The Conservatives have proved to be unlikely allies for Shami Chakrabarti and Liberty, but they have successfully stolen Labour's civil liberties clothes. John Reid believes he is in tune with the mood of our times. He believes Labour's message of "Security in a Changing World" is one that resonates with voters, who will understand if sometimes their individual rights are infringed. But the Conservative retort may well prove to be an enduring one. They accuse Reid of talking tough but never following through on the headline-grabbing initiatives he announces on a seemingly daily basis.
The 11th criminal justice bill in nine years will give him further opportunities to "mug a hoodie". He will contrast his tough stance with the apparently soppy line put forward by David Cameron. As David Davis' ex-chief of staff, I think I am in a position to make clear that Davis won't let him get away with it. The immigration paper published by Davis and his immigration spokesman, Damian Green, last week was a masterful way of putting forward a policy based on softer rhetoric but tougher policy. Reid was caught unawares and rushed round the TV studios to denounce it, yet in the Queen's Speech he is putting forward measures which he denounced only a few days ago.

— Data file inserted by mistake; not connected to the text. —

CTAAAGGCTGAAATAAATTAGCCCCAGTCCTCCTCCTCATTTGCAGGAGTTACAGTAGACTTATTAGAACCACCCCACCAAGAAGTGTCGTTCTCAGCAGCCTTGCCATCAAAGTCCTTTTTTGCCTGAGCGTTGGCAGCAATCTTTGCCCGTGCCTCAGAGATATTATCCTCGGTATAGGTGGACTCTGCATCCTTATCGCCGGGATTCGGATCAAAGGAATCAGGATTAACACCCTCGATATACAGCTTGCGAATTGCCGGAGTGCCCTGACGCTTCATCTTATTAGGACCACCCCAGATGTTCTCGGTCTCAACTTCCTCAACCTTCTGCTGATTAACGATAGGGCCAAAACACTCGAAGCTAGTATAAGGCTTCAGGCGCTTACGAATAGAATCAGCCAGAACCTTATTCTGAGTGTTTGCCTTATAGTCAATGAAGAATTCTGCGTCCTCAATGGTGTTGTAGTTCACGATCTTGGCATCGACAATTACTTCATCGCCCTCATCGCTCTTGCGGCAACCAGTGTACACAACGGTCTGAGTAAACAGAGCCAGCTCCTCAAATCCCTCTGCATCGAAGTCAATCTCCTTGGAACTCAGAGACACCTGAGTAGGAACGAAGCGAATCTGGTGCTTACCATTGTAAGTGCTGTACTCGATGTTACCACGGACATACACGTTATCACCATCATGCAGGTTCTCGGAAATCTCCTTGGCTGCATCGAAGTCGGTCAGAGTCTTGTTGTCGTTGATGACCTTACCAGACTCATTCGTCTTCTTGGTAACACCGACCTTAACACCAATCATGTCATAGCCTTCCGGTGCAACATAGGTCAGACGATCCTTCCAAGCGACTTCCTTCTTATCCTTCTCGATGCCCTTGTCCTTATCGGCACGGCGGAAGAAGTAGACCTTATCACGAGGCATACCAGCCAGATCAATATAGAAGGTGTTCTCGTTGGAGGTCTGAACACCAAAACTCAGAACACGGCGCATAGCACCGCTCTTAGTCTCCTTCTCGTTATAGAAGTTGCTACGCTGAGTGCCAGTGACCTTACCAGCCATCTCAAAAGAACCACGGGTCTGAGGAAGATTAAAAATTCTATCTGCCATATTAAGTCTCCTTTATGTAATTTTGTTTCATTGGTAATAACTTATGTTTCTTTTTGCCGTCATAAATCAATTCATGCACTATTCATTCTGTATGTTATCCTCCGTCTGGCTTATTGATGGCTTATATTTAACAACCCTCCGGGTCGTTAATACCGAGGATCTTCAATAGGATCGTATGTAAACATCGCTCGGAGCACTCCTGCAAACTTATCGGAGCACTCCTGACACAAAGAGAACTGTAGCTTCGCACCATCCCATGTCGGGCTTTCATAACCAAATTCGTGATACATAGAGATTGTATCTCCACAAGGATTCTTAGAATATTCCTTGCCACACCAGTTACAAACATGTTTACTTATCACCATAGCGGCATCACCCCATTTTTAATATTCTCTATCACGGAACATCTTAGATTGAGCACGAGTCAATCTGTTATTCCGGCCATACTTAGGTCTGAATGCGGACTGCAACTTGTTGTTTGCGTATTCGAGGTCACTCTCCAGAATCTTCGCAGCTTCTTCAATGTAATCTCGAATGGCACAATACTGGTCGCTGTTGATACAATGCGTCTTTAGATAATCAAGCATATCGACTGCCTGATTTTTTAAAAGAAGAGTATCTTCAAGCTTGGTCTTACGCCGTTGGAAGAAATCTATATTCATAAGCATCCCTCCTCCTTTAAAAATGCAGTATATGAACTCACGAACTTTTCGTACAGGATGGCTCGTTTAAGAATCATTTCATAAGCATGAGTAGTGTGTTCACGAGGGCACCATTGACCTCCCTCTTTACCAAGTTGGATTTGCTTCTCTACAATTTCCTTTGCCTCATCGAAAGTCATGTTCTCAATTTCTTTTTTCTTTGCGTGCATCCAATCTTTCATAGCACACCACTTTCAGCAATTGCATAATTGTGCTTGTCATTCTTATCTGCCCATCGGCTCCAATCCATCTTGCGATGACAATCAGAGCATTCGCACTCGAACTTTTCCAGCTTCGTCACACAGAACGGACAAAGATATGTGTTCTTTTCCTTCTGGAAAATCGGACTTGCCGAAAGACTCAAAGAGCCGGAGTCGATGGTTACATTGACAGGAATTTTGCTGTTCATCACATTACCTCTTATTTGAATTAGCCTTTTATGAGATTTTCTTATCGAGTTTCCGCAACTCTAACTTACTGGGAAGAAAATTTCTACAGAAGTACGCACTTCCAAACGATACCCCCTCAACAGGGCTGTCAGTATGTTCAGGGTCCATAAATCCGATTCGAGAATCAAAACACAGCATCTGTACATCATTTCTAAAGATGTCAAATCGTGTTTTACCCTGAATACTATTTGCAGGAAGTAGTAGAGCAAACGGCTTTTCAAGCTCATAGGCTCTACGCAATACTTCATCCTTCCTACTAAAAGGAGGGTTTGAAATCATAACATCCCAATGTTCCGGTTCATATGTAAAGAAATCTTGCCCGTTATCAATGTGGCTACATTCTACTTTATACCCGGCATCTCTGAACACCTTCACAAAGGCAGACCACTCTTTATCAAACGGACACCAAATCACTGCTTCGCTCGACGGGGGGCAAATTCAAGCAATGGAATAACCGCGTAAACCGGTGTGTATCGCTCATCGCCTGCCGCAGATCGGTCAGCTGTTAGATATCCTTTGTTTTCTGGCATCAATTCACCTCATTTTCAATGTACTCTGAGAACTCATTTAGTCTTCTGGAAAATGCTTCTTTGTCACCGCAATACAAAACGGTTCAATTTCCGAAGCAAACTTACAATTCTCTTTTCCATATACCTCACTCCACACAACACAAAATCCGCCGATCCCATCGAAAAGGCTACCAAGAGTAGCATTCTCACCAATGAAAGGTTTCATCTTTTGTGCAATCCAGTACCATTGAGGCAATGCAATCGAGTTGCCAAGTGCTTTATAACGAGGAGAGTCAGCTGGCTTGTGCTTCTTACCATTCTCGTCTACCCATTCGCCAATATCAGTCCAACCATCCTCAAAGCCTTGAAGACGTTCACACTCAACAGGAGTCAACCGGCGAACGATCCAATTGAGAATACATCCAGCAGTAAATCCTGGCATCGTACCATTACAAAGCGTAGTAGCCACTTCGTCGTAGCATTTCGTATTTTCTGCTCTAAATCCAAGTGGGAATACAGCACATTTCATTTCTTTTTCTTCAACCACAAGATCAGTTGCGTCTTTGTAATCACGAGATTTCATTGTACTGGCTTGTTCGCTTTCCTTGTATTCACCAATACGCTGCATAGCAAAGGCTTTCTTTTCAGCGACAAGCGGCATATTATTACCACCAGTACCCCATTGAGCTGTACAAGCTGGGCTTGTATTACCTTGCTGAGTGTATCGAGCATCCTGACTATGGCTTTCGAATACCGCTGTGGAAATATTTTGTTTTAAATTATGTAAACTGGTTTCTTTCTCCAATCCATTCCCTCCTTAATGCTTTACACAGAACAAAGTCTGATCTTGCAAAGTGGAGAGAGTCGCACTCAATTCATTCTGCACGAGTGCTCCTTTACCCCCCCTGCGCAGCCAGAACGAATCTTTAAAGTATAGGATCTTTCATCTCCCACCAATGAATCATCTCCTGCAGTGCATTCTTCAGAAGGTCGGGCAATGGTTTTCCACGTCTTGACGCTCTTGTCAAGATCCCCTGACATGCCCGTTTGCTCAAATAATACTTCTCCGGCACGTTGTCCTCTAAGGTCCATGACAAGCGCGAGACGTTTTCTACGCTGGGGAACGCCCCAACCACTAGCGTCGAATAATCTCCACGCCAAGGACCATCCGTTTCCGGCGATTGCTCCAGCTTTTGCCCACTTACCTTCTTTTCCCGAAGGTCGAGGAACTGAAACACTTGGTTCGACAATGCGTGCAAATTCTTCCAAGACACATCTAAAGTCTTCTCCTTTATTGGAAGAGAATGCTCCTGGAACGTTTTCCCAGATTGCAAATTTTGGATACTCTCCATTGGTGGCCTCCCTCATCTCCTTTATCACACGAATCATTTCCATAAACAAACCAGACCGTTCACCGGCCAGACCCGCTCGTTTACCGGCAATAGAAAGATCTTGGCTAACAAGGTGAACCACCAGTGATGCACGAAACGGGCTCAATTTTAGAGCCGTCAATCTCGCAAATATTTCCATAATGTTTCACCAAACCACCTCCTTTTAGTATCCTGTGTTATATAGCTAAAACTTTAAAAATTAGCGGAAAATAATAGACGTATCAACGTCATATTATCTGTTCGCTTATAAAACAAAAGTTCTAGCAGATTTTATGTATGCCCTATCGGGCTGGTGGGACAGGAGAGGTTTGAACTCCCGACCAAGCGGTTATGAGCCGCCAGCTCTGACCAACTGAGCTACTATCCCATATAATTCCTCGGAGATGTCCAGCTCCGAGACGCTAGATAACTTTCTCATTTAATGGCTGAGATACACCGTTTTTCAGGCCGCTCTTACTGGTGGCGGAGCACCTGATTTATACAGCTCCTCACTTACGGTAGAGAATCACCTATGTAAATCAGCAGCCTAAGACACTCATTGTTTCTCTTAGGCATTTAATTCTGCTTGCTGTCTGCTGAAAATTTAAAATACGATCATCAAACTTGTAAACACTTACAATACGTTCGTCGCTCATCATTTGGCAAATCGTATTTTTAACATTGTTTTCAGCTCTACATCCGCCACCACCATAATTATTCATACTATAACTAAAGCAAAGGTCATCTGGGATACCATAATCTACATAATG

The climate change bill is perhaps the most interesting of the 29 contained in the speech. The Conservatives and Lib Dems have allied themselves with the green lobby and are calling for annual targets. David Miliband sticks to his 60% reduction by 2050. All parties conveniently ignore the fact that these targets are completely meaningless unless India and China address the issue of climate change. By 2050, their economies will be emitting more greenhouse gases than the US does now.